Updated from 10:56 a.m. ESTDelta Air Lines ( DAL) shares plunged nearly 12%, after the carrier warned first-quarter losses will be deeper than expected partly because of the high price of oil, a troubling sign that the airline recovery may have stalled out during the seasonally slow winter months. In a filing with the Securities and Exchange Commission, the nation's third-largest carrier said it expects a net loss of about $400 million, up from its previous forecast of $300 million to $350 million, implying a loss of around $3.25 a share. Analysts expect Delta to lose about $307.5 million, or $2.51 a share, in the first quarter, according to Thomson One Analytics. Delta's Friday filing prompted a negative reaction from Wall Street, with a flurry of brokerages dropping their earnings estimates and investors dumping shares. By midday, Delta shares were off $1.05, or 11.9%, to $7.79, on 5.1 million shares traded, well above its average daily volume. The downdraft pressured other airlines as well, most of which are coming off solid but unspectacular results for January and February. The Amex Airline index was off 5.4%. Delta, which is struggling to cut costs, including wage concessions from its pilot union, attributed the move to higher fuel prices and "continued pressure on passenger revenue," and said the situation further illustrates "Delta's critical need to reduce costs to a competitive level for the long term." Indeed, Delta's comments highlight the pressing concerns the company needs to address in a restructuring plan it hopes to complete by July, which includes a 30% pay cut for unionized pilots. But because the pilots' contract does not expire until May 2005, unlike its rivals, Delta may have to wait a year to cut labor costs. "Disappointment is nothing new for a carrier with labor concerns. All eyes are on the pilots at Delta and Friday's warning actually strengthens management's argument that Delta's current cost structure is unacceptable," said Jamie Baker, airline analyst at J.P. Morgan. "The situation will likely worsen before showing any signs of progress."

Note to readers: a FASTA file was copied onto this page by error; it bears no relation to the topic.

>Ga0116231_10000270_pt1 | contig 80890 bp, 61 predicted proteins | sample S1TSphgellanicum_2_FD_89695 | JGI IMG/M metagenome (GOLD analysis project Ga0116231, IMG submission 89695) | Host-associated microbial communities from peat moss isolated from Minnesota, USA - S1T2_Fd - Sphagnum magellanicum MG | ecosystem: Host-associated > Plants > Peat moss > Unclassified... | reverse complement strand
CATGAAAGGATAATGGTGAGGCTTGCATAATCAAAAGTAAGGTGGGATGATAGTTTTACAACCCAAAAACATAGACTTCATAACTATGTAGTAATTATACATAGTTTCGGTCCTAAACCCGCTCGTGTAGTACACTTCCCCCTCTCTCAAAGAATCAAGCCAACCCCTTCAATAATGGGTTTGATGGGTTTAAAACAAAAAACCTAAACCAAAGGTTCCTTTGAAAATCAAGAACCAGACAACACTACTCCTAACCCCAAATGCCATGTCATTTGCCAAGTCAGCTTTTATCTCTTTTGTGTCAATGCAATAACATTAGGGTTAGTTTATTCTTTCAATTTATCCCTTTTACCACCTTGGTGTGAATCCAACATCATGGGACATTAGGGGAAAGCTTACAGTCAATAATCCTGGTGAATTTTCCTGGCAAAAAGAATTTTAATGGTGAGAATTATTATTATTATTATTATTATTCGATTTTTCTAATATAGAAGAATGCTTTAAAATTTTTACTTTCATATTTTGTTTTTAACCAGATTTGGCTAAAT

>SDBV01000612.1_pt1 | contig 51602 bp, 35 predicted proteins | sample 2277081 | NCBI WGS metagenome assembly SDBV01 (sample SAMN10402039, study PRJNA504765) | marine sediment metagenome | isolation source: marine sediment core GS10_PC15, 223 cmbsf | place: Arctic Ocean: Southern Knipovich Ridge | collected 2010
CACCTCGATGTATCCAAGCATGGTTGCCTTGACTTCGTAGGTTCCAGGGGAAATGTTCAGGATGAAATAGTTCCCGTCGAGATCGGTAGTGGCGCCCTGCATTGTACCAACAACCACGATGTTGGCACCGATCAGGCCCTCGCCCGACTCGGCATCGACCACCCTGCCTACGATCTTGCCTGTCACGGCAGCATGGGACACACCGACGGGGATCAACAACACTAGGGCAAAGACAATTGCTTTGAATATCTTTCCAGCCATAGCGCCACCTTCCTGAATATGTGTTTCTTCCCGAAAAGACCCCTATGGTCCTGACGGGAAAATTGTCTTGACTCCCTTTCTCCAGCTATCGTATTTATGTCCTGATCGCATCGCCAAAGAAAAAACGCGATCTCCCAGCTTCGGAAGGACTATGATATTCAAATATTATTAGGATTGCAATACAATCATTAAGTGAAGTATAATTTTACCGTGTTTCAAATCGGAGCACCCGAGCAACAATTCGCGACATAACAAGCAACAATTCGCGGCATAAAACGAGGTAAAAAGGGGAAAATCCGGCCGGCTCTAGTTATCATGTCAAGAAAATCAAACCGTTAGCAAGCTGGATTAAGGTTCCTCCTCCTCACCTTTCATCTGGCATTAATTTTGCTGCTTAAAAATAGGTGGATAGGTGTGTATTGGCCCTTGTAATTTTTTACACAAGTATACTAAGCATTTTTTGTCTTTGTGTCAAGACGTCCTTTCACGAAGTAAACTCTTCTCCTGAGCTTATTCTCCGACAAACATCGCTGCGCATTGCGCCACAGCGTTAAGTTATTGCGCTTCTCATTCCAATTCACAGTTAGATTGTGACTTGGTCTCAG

|Oil and the Airlines |
Fuel costs are the second-largest expense that airlines have, which creates tremendous volatility for airline earnings, especially at legacy carriers who have not hedged the price of oil.
|Carrier||Morgan Stanley EPS Estimate at Price of Oil Per Barrel|
|* -- Current Morgan Stanley EPS estimates assume $34/bbl. Source: Morgan Stanley Research.|